The Venetian Castle of Nafpaktos is at the top of a hill that overlooks the city. This hill has the shape of a pyramid.
The grandiose fortifications of Nafpaktos built in successive construction phases, climax from the ancient times to the Ottoman Empire and, in spite of the catastrophes and damage suffered remain as one of the most important and best preserved examples of castle architecture in Greece.
We cannot say with certainty what was the form of the castle in ancient times, but it is certain that the walls existed.
Remains of ancient walls are still found today on the sea side as well as the western side of the castle.
It is quite possible that the castle may not have always had the form it has today with the five levels. This form was given mainly during Venetian rule.
The top of the hill is surrounded by a circular wall that is 100 meters in diameter.
Two arms that follow the slope of the ground come down one to the east and one to the west and once they bend they approach again to one another and close the ports entrance with two towers.
Four transverse walls join these two arms, forming five defence lines or levels from the top to the sea.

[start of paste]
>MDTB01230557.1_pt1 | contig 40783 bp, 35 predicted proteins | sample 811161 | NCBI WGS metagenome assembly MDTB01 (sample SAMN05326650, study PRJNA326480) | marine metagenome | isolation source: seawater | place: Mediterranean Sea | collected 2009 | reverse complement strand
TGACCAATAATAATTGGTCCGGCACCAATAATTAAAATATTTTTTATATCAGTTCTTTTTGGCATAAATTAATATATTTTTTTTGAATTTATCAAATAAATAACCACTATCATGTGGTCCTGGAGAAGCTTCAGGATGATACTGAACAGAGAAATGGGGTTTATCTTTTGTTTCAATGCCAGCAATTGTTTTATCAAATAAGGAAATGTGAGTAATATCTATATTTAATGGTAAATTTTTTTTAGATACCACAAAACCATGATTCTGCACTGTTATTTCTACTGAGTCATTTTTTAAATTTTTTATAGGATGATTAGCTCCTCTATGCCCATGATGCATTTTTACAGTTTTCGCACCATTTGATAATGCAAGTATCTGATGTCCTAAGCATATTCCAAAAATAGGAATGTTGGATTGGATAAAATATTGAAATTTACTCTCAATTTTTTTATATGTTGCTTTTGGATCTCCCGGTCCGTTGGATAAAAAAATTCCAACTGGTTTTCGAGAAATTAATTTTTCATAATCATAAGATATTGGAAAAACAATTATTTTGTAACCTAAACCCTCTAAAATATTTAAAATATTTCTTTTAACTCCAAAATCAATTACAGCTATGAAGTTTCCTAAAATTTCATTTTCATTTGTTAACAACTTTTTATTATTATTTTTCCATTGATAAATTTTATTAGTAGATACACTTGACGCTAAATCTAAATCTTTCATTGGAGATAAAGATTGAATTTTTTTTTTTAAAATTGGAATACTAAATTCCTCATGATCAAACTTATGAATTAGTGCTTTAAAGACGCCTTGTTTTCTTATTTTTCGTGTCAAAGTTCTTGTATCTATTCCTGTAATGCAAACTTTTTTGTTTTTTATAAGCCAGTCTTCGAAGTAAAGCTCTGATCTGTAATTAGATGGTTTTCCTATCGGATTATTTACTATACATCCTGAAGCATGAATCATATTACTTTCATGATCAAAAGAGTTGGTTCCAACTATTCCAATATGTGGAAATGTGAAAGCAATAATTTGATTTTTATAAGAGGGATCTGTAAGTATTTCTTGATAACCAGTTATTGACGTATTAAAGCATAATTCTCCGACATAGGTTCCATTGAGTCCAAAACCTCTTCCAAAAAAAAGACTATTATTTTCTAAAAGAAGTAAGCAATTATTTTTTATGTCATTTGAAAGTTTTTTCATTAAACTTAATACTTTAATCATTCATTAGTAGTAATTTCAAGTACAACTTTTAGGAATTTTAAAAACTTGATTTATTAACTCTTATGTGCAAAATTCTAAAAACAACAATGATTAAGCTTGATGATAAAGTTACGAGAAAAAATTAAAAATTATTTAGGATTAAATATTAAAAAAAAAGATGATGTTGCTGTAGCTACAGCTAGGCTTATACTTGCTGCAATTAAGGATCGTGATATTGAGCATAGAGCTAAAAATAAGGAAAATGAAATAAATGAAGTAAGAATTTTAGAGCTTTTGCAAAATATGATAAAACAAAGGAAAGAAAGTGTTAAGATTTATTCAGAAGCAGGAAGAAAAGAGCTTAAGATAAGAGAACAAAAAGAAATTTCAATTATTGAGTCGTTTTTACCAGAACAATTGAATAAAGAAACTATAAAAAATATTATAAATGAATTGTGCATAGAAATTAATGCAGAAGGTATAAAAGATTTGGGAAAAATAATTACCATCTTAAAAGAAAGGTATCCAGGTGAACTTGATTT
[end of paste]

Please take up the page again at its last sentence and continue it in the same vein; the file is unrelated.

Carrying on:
The defence levels h are reduced in size as they get closer to the top and each is an independent fort.
The well preserved Castle of Nafpaktos is one of the most beautiful castles in Greece.
It proudly keeps watch on the city and the bay of Patras and its picturesque ramparts go down to enclose the little harbor.
Its fortification passed through many phases, as it was started in the ancient times, passed through the Venetian conquest and was completed by the Turks.
The castle protected the people of Nafpaktos during wars and was unique for its five defensive walls, two of which were built going down to the sea and three walls were constructed at different levels on the hill between the maritime walls and the castle for maximum security.
In periods of sieges, people would get into the castle to protect their lives from the enemies.
Through its history, it has been a base for conquerors and pirates.
The Ozolian Locrians owned the castle at first, in the ancient times.
At around 455 BC, the people of Athens sent the Messenian refugees there and made it their main naval station in western Greece during the Peloponnesian war.
Two key battles took place and in 404 BC it was returned to the Locrians.
In 191 BC, the castle was yielded to the Romans after much fighting.
In the sixth century, it was partly ruined by an earthquake.
In the Middle Ages, it fell to the Venetians, who equipped it until the Turks got it in the fifteenth century.
The entrance to the Gulf of Nafpaktos was where a grand sea fight took place in 1571, the battle of Lepanto as it is known, where the Ottoman Empire’s naval power was almost totally damaged by the combined papal, Spanish, Habsburg and Venetian forces.
After the end of the Revolution War, the castle and the town of Nafpaktos became part of the Greek state.
Today it is a famous archaeological sight visited by many tourists every year.
*This article was originally published at www.greeka.com